The Government’s advertising budget is set to fall by up to 15 per
cent in the financial year which ends next month.
The drop is a setback for agencies and contradicts previous forecasts
that Labour ministers would maintain their high-level of spending up to
the general election.
The surprise fall will also undermine a campaign by the Tory opposition
to accuse Labour of using taxpayers’ money for party political
advertising. The Tories reacted angrily when it emerged that the ad
budget of the Central Office of Information rocketed by 79 per cent from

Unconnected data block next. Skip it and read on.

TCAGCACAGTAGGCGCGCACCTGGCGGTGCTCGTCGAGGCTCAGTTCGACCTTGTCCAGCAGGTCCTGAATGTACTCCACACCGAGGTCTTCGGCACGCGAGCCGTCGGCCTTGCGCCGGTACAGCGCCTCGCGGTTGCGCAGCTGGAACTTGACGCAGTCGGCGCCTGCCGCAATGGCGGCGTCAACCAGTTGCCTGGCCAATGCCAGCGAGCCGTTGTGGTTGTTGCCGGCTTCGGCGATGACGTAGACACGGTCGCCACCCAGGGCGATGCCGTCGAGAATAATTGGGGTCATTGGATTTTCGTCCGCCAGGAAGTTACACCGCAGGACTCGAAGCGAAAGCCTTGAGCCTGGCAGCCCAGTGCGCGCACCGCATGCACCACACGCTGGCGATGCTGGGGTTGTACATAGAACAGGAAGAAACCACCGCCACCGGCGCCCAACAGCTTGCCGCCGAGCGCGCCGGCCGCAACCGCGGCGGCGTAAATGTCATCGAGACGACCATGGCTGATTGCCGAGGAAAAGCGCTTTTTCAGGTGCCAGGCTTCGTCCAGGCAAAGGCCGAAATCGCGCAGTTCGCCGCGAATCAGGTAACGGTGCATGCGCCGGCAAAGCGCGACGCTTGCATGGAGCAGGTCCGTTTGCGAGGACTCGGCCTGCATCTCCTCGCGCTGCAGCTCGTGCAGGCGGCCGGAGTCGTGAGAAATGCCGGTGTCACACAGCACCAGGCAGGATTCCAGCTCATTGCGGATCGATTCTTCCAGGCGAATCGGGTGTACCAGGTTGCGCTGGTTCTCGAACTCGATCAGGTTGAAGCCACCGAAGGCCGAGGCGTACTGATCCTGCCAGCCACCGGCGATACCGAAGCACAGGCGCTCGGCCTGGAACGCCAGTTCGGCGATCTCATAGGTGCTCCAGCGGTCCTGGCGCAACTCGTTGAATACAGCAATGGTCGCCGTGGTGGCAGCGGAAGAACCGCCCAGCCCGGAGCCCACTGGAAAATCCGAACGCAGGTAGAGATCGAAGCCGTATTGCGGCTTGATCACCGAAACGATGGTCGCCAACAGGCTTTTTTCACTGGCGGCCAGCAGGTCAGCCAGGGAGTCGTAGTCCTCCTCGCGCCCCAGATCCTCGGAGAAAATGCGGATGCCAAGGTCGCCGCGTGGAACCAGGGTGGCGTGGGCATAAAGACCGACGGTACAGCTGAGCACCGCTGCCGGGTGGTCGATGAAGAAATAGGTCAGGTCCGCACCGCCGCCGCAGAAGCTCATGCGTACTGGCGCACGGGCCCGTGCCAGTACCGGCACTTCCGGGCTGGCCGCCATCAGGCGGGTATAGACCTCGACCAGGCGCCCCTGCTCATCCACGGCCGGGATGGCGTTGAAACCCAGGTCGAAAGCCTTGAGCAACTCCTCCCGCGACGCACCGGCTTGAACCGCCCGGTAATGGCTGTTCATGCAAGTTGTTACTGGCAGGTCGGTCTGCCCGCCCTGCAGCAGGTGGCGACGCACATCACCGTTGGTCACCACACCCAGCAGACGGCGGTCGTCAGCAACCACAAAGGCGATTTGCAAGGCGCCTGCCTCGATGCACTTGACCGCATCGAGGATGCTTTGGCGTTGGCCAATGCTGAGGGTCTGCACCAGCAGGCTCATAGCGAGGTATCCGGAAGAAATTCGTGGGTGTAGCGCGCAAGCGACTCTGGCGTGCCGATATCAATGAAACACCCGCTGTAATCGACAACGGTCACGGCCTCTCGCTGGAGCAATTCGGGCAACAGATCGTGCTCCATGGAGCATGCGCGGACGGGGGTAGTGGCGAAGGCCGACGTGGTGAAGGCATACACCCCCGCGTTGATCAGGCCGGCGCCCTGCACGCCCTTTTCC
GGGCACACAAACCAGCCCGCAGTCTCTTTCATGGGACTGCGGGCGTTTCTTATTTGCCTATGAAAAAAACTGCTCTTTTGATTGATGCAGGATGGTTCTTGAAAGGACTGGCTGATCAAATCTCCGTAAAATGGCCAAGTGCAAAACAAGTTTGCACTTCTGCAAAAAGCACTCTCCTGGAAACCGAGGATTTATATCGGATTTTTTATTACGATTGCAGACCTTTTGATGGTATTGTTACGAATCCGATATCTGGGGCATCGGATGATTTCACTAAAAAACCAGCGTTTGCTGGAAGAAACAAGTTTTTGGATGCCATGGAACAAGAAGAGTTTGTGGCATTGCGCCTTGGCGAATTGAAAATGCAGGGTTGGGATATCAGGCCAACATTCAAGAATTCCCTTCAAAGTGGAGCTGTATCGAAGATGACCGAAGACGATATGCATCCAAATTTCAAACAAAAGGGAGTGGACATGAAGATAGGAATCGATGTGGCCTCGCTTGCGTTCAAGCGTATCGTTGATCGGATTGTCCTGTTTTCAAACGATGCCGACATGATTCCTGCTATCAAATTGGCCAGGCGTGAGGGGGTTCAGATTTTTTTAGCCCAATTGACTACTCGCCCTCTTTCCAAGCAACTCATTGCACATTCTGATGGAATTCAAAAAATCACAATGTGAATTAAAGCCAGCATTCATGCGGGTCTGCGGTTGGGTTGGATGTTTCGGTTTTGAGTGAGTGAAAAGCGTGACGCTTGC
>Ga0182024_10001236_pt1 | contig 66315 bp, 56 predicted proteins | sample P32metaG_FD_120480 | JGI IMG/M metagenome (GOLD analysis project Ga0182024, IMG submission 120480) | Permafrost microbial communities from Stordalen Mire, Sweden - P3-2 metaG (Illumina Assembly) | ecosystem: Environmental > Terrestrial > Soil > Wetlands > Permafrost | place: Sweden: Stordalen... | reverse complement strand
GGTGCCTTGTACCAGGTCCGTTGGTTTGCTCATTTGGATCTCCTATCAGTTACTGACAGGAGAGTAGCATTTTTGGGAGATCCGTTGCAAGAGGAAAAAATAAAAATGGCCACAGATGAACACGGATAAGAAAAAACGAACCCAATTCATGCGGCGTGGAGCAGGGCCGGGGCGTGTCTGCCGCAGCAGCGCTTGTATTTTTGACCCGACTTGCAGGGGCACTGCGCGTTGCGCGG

pounds 59 million to pounds 105.4 million in the 1998/1999 financial
Whitehall estimates show that the budget will now drop to between pounds
90 million and pounds 95 million. The reason is the lower spend on big
campaigns launched in the previous year, such as preparing business for
the single currency and the New Deal programme for the jobless.
However, Whitehall officials believe the drop is a one-off and that
spending will remain broadly in line with this year’s figure over the
next two or three years.
The Tories insisted the ad budget was still at a much higher level than
under John Major’s government.
COI analysis, p14.